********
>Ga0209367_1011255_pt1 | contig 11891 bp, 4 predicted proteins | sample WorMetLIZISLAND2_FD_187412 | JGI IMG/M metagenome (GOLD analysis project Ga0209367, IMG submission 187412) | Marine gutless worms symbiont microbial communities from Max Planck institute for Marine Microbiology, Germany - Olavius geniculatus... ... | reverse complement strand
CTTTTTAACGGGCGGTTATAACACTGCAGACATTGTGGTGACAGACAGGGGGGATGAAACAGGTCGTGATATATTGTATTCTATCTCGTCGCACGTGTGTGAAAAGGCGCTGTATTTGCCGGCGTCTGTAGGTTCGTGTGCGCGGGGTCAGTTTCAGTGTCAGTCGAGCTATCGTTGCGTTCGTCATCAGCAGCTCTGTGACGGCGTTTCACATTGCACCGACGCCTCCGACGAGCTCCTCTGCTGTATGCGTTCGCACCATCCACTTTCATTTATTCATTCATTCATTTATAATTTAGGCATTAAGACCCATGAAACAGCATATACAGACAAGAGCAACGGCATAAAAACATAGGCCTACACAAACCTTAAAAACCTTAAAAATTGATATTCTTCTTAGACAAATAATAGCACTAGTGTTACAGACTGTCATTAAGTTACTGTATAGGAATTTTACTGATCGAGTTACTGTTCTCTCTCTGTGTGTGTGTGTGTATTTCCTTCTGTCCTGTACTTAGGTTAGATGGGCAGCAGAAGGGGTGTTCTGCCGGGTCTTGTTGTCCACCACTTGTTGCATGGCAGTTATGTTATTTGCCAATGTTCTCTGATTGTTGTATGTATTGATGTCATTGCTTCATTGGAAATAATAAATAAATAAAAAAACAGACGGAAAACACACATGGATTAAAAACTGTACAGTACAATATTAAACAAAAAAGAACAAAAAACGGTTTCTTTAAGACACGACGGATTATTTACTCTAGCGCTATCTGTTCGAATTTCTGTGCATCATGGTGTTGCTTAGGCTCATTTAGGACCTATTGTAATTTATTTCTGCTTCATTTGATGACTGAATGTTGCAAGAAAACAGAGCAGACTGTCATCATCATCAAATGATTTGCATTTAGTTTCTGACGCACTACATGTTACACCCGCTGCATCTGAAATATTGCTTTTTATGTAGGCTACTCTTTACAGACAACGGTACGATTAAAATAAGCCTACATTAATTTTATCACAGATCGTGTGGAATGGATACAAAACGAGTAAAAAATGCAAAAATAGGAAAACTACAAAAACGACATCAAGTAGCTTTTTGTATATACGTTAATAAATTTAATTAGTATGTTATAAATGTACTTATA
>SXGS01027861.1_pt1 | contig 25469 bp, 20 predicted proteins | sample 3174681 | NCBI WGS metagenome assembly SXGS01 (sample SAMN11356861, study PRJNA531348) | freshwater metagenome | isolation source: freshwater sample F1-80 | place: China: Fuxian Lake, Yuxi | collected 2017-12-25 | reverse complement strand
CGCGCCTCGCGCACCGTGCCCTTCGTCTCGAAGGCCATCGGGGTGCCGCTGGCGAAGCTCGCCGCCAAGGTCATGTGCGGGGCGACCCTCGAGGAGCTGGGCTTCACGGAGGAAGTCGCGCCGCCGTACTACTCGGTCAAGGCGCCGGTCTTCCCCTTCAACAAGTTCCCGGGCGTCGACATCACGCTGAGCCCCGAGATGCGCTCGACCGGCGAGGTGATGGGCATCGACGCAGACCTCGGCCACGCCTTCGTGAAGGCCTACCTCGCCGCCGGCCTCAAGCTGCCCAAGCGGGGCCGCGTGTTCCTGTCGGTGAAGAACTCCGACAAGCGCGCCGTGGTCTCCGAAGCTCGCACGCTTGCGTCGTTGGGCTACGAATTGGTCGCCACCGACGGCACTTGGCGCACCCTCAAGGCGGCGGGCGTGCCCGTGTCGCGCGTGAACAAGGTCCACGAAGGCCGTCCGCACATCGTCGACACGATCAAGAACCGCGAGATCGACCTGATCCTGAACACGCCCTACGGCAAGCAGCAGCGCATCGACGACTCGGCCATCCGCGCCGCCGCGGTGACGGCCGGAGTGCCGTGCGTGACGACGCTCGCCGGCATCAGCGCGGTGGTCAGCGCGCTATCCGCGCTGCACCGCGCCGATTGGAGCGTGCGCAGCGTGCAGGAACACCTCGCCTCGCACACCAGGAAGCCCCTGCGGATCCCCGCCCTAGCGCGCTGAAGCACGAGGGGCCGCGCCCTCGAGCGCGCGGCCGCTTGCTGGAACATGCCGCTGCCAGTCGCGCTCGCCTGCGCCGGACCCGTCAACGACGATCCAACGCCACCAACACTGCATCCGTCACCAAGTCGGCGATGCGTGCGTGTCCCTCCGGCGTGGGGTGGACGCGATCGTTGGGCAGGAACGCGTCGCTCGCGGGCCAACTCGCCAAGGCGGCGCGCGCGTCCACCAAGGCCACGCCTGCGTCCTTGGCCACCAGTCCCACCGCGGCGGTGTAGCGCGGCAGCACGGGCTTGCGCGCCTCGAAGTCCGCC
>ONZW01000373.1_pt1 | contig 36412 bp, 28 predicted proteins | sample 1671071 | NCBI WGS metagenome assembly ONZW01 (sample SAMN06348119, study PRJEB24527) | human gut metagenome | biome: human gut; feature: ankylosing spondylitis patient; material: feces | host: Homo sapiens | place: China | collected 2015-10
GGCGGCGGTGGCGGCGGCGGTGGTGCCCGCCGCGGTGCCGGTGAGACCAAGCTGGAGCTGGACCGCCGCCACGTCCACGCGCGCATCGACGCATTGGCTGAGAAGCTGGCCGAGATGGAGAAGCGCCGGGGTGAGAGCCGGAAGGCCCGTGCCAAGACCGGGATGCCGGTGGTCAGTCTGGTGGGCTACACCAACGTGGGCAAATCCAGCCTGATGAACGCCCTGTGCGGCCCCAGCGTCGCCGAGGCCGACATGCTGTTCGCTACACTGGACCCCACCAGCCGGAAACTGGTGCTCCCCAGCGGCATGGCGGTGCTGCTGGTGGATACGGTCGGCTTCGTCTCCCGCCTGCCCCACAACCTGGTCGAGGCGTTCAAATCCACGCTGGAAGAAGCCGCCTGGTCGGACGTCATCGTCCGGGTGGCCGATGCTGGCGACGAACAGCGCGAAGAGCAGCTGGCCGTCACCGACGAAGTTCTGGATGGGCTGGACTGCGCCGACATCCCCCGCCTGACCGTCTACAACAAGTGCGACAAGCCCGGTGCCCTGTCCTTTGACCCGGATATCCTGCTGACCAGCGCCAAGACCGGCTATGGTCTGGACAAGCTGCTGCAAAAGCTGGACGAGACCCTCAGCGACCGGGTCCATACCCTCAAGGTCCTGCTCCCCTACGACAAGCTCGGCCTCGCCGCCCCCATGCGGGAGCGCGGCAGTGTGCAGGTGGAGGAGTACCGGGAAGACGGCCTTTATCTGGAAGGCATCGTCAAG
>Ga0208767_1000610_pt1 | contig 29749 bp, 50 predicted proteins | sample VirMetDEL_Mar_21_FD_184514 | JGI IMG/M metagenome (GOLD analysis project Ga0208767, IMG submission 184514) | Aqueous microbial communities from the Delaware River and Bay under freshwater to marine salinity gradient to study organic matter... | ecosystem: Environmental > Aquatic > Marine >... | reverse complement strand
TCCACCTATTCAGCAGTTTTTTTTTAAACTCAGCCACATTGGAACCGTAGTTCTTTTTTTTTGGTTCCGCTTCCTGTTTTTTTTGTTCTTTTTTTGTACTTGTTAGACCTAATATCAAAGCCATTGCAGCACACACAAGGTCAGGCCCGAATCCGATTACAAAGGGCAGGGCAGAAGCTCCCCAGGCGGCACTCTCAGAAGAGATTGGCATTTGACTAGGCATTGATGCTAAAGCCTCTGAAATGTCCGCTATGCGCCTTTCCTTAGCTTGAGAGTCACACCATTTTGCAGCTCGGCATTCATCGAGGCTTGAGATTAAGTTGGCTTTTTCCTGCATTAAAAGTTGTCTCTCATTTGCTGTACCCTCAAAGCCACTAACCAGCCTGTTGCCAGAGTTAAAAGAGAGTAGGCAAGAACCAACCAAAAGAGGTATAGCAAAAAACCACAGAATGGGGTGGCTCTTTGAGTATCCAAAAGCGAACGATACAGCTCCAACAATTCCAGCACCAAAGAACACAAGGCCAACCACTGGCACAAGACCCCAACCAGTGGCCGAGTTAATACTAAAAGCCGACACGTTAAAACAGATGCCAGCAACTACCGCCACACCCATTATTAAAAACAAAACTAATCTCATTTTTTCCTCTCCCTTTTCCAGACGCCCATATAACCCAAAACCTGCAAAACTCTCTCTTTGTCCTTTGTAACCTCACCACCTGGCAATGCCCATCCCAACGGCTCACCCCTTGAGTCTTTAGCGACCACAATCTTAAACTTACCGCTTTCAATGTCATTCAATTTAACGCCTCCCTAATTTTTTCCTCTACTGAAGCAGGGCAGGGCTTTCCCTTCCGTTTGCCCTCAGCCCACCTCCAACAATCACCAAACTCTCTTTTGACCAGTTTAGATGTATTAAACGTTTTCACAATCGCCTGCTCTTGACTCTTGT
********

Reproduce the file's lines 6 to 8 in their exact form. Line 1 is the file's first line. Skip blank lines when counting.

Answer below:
GGCGGCGGTGGCGGCGGCGGTGGTGCCCGCCGCGGTGCCGGTGAGACCAAGCTGGAGCTGGACCGCCGCCACGTCCACGCGCGCATCGACGCATTGGCTGAGAAGCTGGCCGAGATGGAGAAGCGCCGGGGTGAGAGCCGGAAGGCCCGTGCCAAGACCGGGATGCCGGTGGTCAGTCTGGTGGGCTACACCAACGTGGGCAAATCCAGCCTGATGAACGCCCTGTGCGGCCCCAGCGTCGCCGAGGCCGACATGCTGTTCGCTACACTGGACCCCACCAGCCGGAAACTGGTGCTCCCCAGCGGCATGGCGGTGCTGCTGGTGGATACGGTCGGCTTCGTCTCCCGCCTGCCCCACAACCTGGTCGAGGCGTTCAAATCCACGCTGGAAGAAGCCGCCTGGTCGGACGTCATCGTCCGGGTGGCCGATGCTGGCGACGAACAGCGCGAAGAGCAGCTGGCCGTCACCGACGAAGTTCTGGATGGGCTGGACTGCGCCGACATCCCCCGCCTGACCGTCTACAACAAGTGCGACAAGCCCGGTGCCCTGTCCTTTGACCCGGATATCCTGCTGACCAGCGCCAAGACCGGCTATGGTCTGGACAAGCTGCTGCAAAAGCTGGACGAGACCCTCAGCGACCGGGTCCATACCCTCAAGGTCCTGCTCCCCTACGACAAGCTCGGCCTCGCCGCCCCCATGCGGGAGCGCGGCAGTGTGCAGGTGGAGGAGTACCGGGAAGACGGCCTTTATCTGGAAGGCATCGTCAAG
>Ga0208767_1000610_pt1 | contig 29749 bp, 50 predicted proteins | sample VirMetDEL_Mar_21_FD_184514 | JGI IMG/M metagenome (GOLD analysis project Ga0208767, IMG submission 184514) | Aqueous microbial communities from the Delaware River and Bay under freshwater to marine salinity gradient to study organic matter... | ecosystem: Environmental > Aquatic > Marine >... | reverse complement strand
TCCACCTATTCAGCAGTTTTTTTTTAAACTCAGCCACATTGGAACCGTAGTTCTTTTTTTTTGGTTCCGCTTCCTGTTTTTTTTGTTCTTTTTTTGTACTTGTTAGACCTAATATCAAAGCCATTGCAGCACACACAAGGTCAGGCCCGAATCCGATTACAAAGGGCAGGGCAGAAGCTCCCCAGGCGGCACTCTCAGAAGAGATTGGCATTTGACTAGGCATTGATGCTAAAGCCTCTGAAATGTCCGCTATGCGCCTTTCCTTAGCTTGAGAGTCACACCATTTTGCAGCTCGGCATTCATCGAGGCTTGAGATTAAGTTGGCTTTTTCCTGCATTAAAAGTTGTCTCTCATTTGCTGTACCCTCAAAGCCACTAACCAGCCTGTTGCCAGAGTTAAAAGAGAGTAGGCAAGAACCAACCAAAAGAGGTATAGCAAAAAACCACAGAATGGGGTGGCTCTTTGAGTATCCAAAAGCGAACGATACAGCTCCAACAATTCCAGCACCAAAGAACACAAGGCCAACCACTGGCACAAGACCCCAACCAGTGGCCGAGTTAATACTAAAAGCCGACACGTTAAAACAGATGCCAGCAACTACCGCCACACCCATTATTAAAAACAAAACTAATCTCATTTTTTCCTCTCCCTTTTCCAGACGCCCATATAACCCAAAACCTGCAAAACTCTCTCTTTGTCCTTTGTAACCTCACCACCTGGCAATGCCCATCCCAACGGCTCACCCCTTGAGTCTTTAGCGACCACAATCTTAAACTTACCGCTTTCAATGTCATTCAATTTAACGCCTCCCTAATTTTTTCCTCTACTGAAGCAGGGCAGGGCTTTCCCTTCCGTTTGCCCTCAGCCCACCTCCAACAATCACCAAACTCTCTTTTGACCAGTTTAGATGTATTAAACGTTTTCACAATCGCCTGCTCTTGACTCTTGT